The Snow Serpent is the overlooked 1985 Cobra Army builder. He's certainly not the worst figure from that year. But, the arctic specialty dooms him to a lesser role than a figure of his excellent design would normally enjoy. The Crimson Guard is one of the most iconic Cobra army building figures. The Eel is the de facto standard against which all other Cobra divers have been measured. And, the Tele-Viper is just a staple for pretty much every Cobra outpost, base and large vehicle due to his ubiquitous specialty. The Snow Serpent, though, is more niche. If you have an arctic mission, this is your first choice of figure. But, for most kids in the '80's, playing out in the snow with your Joes was a seasonal treat rather than a typical day of play.
In late 1984, the Dreadnoks were available at Sears stores. My friends and I got them all for Christmas that year. One of the great anticipations for Joe fans between 1983 and 1985 was not knowing the code names for the figures that would be released that year. The cardbacks only referred to the figures by specialty. So, we had great fun in trying to figure out the code names of all the characters on the cardbacks. Between Flint, Lady Jaye and Shipwreck showing up in the cartoon early, the Crimson Guard appearing in the comic book and names that were listed in the copyright info on the comics early in the year, my friends and I were able to come up with the names for all the figures except one. The Cobra Polar Assault trooper simply did not appear anywhere. On top of this, no one could find the figure at retail. We went several weeks not knowing this figure's name. Finally, I found one at a Target store. I went home and called my friend. He was outside and his phone rang about 20 times before he heard it came in. (Remember the days with no answering machines or voicemail? Man, I'm starting to feel old.) He was ecstatic when he heard the name Snow Serpent. It was a vile and sinister name for a Cobra villain.
In the case of the Snow Serpent, the name lived up to the figure. As a sculpt, the Snow Serpent is fabulous: well detailed with perfect coloring. The accessories are about as perfect as you could get for the time. The result is a complete package of a figure. The white combined with grey and blue stays true to the standard Cobra color palette while also keeping the figure in line with his environmental specialty. The detail on the mold is amazing and incorporates the airborne and arctic elements seamlessly. The figure's head is a bit odd. The solid black face mask loses some of the details. A simple eye paint mask would have broken this sea of darkness up nicely. But, the head is menacing and that's really the goal of the early Cobra figures.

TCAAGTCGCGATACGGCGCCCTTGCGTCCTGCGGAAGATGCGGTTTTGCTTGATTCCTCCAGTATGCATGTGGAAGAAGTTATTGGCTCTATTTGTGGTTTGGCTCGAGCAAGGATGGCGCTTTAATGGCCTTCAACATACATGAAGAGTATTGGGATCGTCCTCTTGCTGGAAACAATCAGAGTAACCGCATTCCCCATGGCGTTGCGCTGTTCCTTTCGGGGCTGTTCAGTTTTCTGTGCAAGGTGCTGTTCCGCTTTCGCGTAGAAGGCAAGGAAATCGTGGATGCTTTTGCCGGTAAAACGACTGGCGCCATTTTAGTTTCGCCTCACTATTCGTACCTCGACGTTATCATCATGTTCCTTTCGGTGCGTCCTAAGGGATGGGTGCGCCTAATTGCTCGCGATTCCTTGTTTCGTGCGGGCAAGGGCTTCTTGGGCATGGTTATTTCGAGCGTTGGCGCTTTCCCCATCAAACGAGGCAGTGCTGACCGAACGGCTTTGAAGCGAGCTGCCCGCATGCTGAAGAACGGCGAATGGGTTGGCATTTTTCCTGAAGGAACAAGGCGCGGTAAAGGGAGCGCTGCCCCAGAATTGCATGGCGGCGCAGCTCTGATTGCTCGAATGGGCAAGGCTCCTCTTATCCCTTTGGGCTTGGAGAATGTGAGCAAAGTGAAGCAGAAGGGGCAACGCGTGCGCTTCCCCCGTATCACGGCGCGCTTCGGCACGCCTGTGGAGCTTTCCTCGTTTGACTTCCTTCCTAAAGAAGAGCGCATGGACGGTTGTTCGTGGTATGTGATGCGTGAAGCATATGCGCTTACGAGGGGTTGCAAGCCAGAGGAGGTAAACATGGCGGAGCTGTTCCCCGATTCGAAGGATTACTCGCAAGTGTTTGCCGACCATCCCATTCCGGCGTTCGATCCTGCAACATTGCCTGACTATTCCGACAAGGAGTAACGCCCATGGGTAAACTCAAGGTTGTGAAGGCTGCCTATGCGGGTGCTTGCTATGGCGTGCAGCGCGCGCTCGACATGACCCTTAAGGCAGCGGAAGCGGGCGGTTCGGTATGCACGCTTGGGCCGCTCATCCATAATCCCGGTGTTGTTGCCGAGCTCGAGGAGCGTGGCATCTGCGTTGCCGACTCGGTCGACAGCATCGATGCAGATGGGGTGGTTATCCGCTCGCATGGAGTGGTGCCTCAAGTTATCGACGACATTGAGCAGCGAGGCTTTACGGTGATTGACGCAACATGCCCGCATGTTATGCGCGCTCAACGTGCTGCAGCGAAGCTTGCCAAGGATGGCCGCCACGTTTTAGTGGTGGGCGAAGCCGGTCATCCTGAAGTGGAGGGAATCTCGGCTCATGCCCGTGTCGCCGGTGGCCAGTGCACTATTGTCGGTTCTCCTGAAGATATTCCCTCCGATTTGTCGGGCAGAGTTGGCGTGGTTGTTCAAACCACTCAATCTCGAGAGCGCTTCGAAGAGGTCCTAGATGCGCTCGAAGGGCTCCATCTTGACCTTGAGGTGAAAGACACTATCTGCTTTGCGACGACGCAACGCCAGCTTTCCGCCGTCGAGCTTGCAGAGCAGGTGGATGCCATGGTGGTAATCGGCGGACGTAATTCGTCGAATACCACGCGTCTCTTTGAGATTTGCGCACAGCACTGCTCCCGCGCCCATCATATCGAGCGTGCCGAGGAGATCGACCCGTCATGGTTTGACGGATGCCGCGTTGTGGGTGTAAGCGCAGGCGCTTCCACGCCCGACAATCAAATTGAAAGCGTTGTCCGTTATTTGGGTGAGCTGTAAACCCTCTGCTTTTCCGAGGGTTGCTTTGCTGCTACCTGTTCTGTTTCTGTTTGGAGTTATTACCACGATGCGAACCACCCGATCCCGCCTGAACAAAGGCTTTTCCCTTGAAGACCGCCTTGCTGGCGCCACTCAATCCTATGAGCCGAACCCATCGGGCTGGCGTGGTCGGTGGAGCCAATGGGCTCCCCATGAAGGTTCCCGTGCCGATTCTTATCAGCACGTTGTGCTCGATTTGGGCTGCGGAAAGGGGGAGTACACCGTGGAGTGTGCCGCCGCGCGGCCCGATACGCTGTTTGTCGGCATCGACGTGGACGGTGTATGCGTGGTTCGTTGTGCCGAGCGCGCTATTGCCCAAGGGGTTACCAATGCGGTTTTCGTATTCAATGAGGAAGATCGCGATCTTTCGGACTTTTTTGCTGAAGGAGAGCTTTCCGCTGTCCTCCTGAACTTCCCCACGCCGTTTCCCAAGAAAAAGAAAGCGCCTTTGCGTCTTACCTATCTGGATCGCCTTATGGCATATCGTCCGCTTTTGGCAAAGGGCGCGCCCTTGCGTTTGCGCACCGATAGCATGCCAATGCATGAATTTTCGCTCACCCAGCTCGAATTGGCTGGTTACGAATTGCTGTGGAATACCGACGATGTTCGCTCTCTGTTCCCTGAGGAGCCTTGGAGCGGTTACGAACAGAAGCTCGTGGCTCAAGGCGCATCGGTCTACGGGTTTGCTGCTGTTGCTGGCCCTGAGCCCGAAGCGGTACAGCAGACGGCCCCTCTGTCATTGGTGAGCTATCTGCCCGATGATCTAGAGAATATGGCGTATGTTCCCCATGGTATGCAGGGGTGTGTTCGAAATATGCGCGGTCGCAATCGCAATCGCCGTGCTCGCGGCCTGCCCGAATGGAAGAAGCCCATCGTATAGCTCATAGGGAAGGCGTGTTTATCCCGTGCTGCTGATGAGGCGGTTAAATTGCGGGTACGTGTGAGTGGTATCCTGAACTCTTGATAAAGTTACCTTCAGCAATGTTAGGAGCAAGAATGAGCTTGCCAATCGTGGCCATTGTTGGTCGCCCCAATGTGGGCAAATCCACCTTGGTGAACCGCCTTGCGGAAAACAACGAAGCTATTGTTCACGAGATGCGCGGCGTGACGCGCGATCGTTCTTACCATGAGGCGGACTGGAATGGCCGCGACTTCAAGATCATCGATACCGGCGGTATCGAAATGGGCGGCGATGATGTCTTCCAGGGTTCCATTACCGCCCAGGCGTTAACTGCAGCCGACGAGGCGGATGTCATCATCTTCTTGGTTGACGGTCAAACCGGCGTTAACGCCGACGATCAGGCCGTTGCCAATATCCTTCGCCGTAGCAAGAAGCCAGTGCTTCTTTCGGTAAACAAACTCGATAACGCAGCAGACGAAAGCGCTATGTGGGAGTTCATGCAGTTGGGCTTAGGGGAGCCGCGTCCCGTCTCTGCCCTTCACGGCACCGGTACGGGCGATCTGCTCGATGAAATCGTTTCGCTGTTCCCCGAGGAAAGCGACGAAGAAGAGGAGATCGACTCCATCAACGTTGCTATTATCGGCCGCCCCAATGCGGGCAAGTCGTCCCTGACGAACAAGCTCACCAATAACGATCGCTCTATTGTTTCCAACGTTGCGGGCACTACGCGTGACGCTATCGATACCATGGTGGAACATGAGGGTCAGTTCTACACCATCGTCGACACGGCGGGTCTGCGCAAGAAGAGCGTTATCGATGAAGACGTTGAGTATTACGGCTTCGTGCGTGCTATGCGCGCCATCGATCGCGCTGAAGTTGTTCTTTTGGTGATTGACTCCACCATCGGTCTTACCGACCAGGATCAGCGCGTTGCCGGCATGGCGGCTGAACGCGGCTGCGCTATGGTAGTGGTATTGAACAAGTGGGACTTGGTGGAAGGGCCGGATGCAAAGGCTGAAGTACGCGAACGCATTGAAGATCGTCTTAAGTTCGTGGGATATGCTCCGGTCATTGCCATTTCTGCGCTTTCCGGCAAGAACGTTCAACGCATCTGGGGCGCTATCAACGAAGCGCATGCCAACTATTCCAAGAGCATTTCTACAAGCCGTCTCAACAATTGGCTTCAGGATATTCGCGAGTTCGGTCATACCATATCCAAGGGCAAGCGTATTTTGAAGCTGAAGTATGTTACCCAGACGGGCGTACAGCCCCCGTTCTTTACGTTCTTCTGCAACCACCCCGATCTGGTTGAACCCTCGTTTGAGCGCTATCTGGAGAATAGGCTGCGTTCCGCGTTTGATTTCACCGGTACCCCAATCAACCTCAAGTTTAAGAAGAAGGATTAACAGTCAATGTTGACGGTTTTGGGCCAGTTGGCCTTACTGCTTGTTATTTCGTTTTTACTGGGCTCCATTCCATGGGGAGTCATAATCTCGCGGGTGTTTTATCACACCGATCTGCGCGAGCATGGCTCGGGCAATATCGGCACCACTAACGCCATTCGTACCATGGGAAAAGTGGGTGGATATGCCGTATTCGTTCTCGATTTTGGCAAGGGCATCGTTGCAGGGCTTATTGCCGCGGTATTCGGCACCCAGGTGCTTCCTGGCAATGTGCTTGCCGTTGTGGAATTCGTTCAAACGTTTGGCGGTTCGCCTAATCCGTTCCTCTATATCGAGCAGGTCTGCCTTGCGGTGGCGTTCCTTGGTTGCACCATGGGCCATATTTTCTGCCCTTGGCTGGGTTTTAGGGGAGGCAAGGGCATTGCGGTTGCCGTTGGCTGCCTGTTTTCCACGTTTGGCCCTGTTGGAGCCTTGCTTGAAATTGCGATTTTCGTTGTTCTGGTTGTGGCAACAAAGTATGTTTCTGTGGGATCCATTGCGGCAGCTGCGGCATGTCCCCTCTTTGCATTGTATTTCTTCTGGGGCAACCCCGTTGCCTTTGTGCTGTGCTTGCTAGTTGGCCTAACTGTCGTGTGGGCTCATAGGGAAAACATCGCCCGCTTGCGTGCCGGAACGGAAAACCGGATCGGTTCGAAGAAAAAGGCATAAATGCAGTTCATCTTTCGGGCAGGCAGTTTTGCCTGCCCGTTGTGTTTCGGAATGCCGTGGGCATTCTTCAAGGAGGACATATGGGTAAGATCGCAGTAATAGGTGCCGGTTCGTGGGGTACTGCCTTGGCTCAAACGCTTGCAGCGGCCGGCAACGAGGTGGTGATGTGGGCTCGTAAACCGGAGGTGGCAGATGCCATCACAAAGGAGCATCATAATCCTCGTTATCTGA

One of the oddities about the Snow Serpent, though, is that he is actually two first time Cobras in one. He was the first Arctic themed Cobra Trooper. But, he was also the first airborne assault Cobra Trooper. The figure is designed with base parachute harnesses as part of his uniform. The inclusion of the parachute pack only reinforced the notion that Snow Serpents were designed to fill two specialties at once. This could be a function of Hasbro incorporating the airborne specialty as a way to keep the figure in kid's play patterns during warm weather months. Or, it could just be that they were trying to pack as much into a figure as they could. Regardless, the combination specialties help to make the figure stand out, even when taken against the later release Cobra cold weather troopers.
The Snow Serpent included an exceptional amount of accessories for the time. The figure started with the basics of a large backpack and an AK-47 assault rifle. The AK-47, though, was not the original sculpt from the Cobra Officer. Instead, it was a new sculpt that was thicker, bulkier and featured a new stock. In short, it was a substantial upgrade over the original Cobra weapon. The pack was large, but had a neat little engineering feature. The Snow Serpent also included an anti-tank missile launcher with stand. This launcher could neatly plug into the side of the figure's backpack. (The Snow Serpent I had as a kid, though, was irregular and his launcher never could fit on the peg.) This allowed the Snow Serpents to carry their full load of weapons without having to awkwardly pose the blocky missile launcher. If that weren't enough, though, the Snow Serpent also included a parachute pack that attached around the figure's waist. This wasn't a working accessory. But, it was a great detail that showed the Snow Serpent's versatility. The figure was topped off by a pair of snow shoes to assist with the snowbound marches. In short, the figure had everything you would expect of a arctic combat trooper.